from The Editors
The idea of a “relaxation response” emerged in the 1970s after the first scientific studies on the Transcendental Meditation technique were published in Scientific American and other scientific journals. Those studies found that the TM technique produces a distinct physiological state. It was hypothesized by some that all other meditation and relaxation practices would produce the same “low-stress” state and therefore the same benefits as the TM technique. Although the relaxation response theory gained widespread acceptance for decades and was even taught in medical schools, comparative data on different practices never substantiated the hypothesis and it has now been invalidated by subsequent research, including randomized controlled studies and meta-analyses showing that different relaxation and meditation techniques have different effects.
The “relaxation response technique” was developed as a practice intended to induce the same meditative state gained during the TM technique.
EEG research shows that the "relaxation response" does not produce the same brain patterns as the TM technique — during TM practice there is typically frontal alpha EEG coherence, and also intra-hemispheric coherence is often recorded as well as coherence from the front to the back of the brain (see the 2010 issue of the neuroscience journal Consciousness and Cognition).
Numerous research studies also show that the physiological state commonly gained during TM differs from the proposed physiology of the relaxation response, with the TM technique producing significantly greater decreases in oxygen consumption, respiratory rate, heart rate, muscle tension and blood pressure, and a greater increase in skin resistance (all showing a more restful state). It was also discovered that many physiological changes occur during TM practice that are not present during the relaxation response technique — and some are in the opposite direction, such as increased cardiac output (despite decreased heart rate), increased blood flow to the brain and the widespread alpha coherence.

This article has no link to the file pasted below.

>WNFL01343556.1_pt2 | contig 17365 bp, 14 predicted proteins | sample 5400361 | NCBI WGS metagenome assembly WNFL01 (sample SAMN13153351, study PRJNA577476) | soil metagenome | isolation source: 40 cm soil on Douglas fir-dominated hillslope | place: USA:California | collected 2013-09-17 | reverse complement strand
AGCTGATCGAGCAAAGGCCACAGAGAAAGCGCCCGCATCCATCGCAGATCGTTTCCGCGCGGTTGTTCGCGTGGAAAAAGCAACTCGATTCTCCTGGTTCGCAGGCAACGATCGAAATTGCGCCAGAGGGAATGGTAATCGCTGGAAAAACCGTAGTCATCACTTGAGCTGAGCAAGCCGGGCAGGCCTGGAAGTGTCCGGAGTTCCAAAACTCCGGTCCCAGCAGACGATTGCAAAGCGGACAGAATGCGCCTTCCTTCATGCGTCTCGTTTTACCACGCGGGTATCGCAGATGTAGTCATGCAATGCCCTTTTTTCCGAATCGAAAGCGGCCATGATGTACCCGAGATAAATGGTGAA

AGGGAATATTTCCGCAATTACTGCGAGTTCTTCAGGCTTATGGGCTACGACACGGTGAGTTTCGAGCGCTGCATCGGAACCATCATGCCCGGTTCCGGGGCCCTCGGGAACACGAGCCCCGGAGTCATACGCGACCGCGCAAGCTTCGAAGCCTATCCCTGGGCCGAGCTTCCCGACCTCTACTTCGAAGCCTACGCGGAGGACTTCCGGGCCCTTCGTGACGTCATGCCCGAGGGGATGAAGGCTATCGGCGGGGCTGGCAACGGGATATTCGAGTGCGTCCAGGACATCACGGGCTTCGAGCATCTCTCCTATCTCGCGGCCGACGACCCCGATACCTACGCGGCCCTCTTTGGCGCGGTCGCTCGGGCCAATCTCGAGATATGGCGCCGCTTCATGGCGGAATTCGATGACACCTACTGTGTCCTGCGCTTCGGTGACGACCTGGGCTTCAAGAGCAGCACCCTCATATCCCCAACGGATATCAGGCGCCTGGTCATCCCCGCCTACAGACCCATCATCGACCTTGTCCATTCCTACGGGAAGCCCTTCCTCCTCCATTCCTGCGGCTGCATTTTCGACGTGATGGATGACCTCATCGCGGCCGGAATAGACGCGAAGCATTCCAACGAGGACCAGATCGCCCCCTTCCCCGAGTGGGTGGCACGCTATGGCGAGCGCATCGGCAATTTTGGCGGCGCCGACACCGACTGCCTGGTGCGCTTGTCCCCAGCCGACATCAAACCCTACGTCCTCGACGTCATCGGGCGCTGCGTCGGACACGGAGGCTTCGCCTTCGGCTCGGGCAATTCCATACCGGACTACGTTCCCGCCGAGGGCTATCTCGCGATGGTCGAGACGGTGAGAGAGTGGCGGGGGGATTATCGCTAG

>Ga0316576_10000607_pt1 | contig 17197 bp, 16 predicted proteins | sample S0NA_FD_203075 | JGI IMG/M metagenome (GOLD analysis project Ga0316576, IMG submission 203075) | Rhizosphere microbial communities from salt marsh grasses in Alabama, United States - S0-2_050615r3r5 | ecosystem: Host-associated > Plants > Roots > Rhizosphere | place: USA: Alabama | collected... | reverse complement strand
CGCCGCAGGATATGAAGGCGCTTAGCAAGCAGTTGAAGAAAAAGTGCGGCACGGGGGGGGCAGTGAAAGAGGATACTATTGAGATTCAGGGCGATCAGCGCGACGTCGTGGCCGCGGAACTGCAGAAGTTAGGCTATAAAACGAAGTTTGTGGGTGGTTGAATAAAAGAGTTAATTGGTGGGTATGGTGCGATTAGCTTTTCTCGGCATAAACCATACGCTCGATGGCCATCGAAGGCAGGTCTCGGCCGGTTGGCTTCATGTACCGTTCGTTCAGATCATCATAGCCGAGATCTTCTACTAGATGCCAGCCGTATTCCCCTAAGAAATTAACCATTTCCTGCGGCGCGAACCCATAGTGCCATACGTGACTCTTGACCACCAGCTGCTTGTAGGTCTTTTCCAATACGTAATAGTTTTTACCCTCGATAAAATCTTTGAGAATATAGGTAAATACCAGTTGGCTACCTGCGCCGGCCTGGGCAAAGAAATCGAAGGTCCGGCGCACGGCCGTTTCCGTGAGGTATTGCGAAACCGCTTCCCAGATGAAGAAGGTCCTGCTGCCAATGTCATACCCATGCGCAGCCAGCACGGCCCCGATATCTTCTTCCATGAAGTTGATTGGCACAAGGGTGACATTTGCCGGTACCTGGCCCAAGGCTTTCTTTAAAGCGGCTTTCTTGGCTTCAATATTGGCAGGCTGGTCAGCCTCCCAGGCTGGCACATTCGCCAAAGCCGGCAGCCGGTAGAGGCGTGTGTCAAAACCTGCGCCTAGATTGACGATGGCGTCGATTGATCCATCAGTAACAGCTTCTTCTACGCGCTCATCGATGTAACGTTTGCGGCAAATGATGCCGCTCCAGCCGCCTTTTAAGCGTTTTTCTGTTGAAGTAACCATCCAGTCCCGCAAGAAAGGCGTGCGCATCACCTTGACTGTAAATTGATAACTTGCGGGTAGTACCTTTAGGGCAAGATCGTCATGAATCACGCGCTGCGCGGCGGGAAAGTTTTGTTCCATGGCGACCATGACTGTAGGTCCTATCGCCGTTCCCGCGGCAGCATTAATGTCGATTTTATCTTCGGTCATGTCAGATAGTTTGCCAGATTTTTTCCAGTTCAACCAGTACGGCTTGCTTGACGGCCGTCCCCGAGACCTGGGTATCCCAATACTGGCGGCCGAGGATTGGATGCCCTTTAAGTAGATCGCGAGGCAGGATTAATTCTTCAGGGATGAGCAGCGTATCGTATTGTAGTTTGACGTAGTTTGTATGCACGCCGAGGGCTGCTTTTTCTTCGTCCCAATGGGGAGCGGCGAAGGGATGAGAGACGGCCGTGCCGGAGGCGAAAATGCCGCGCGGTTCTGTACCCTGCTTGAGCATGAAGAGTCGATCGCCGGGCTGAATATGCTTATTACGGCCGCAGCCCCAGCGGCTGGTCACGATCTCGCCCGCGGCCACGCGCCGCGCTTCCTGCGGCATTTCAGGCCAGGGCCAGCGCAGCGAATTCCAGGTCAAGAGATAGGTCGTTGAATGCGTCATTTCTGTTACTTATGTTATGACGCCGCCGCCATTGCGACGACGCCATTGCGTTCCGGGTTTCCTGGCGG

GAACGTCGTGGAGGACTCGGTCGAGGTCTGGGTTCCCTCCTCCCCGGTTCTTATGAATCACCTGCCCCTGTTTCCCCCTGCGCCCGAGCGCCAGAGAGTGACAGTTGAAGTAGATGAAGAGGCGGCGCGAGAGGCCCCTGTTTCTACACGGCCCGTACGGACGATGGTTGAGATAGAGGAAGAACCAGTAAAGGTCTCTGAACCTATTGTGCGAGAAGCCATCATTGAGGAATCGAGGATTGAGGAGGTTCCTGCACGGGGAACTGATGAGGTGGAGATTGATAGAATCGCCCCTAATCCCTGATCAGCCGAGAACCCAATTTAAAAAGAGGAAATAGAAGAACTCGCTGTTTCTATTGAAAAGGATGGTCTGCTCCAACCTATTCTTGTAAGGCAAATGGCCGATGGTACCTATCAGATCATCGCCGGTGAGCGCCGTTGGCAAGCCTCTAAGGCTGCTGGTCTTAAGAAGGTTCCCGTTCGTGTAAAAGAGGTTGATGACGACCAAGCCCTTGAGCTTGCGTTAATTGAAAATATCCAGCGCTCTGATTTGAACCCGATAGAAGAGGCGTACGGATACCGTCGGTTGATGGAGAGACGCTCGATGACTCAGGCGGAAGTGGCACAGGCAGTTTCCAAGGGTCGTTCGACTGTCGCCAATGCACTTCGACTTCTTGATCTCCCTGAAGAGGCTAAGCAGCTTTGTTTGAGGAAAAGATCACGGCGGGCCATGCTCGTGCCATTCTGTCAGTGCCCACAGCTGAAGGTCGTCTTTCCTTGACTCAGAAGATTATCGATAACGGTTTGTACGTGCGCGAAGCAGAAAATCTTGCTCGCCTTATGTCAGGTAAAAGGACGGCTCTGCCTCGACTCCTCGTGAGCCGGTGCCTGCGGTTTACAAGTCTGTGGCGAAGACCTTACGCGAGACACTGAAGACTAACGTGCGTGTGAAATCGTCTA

Thus the TM technique provides the experience of a unique state of physiological functioning, different from ordinary waking, dreaming and sleep — a proposed fourth state of consciousness that is different from the relaxation response in many ways.
But perhaps the most fundamental difference lies in the actual cognitive activity involved in each process: the TM technique allows awareness to transcend thinking and settle deeply inward to the state of pure consciousness, described as the most creative, blissful, and peaceful level of the mind. This experience of transcending mental activity is a much different process from the "relaxation response technique," which keeps the mind active on a “mantra” and attentive to breathing.
Hundreds of independent scientific meditation research studies support the principle that it is the experience of transcending during TM practice and not just relaxation that is responsible for the TM technique’s wide range of benefits for mind, body and behavior — accumulative effects not found to result from the relaxation response or ordinary eyes-closed rest.
See "The Myth of the Relaxation Response" by meditation researcher David Orme-Johnson, PhD, for a more in-depth scientific discussion of the Transcendental Meditation technique and the "relaxation response."
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